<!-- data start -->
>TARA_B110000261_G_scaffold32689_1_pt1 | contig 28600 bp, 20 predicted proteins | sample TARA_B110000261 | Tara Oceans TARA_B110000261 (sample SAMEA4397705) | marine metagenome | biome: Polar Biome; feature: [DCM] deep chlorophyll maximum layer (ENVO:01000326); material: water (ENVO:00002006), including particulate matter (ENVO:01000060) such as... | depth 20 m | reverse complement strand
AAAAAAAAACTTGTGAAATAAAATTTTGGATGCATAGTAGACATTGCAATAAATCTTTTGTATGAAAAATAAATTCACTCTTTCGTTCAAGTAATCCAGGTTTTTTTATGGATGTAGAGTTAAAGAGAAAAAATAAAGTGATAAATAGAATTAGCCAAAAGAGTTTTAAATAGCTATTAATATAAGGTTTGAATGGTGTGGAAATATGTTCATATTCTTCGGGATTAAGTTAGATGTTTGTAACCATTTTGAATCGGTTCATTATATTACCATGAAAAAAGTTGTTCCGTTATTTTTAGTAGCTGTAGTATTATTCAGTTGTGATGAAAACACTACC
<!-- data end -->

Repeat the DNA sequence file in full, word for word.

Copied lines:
>TARA_B110000261_G_scaffold32689_1_pt1 | contig 28600 bp, 20 predicted proteins | sample TARA_B110000261 | Tara Oceans TARA_B110000261 (sample SAMEA4397705) | marine metagenome | biome: Polar Biome; feature: [DCM] deep chlorophyll maximum layer (ENVO:01000326); material: water (ENVO:00002006), including particulate matter (ENVO:01000060) such as... | depth 20 m | reverse complement strand
AAAAAAAAACTTGTGAAATAAAATTTTGGATGCATAGTAGACATTGCAATAAATCTTTTGTATGAAAAATAAATTCACTCTTTCGTTCAAGTAATCCAGGTTTTTTTATGGATGTAGAGTTAAAGAGAAAAAATAAAGTGATAAATAGAATTAGCCAAAAGAGTTTTAAATAGCTATTAATATAAGGTTTGAATGGTGTGGAAATATGTTCATATTCTTCGGGATTAAGTTAGATGTTTGTAACCATTTTGAATCGGTTCATTATATTACCATGAAAAAAGTTGTTCCGTTATTTTTAGTAGCTGTAGTATTATTCAGTTGTGATGAAAACACTACC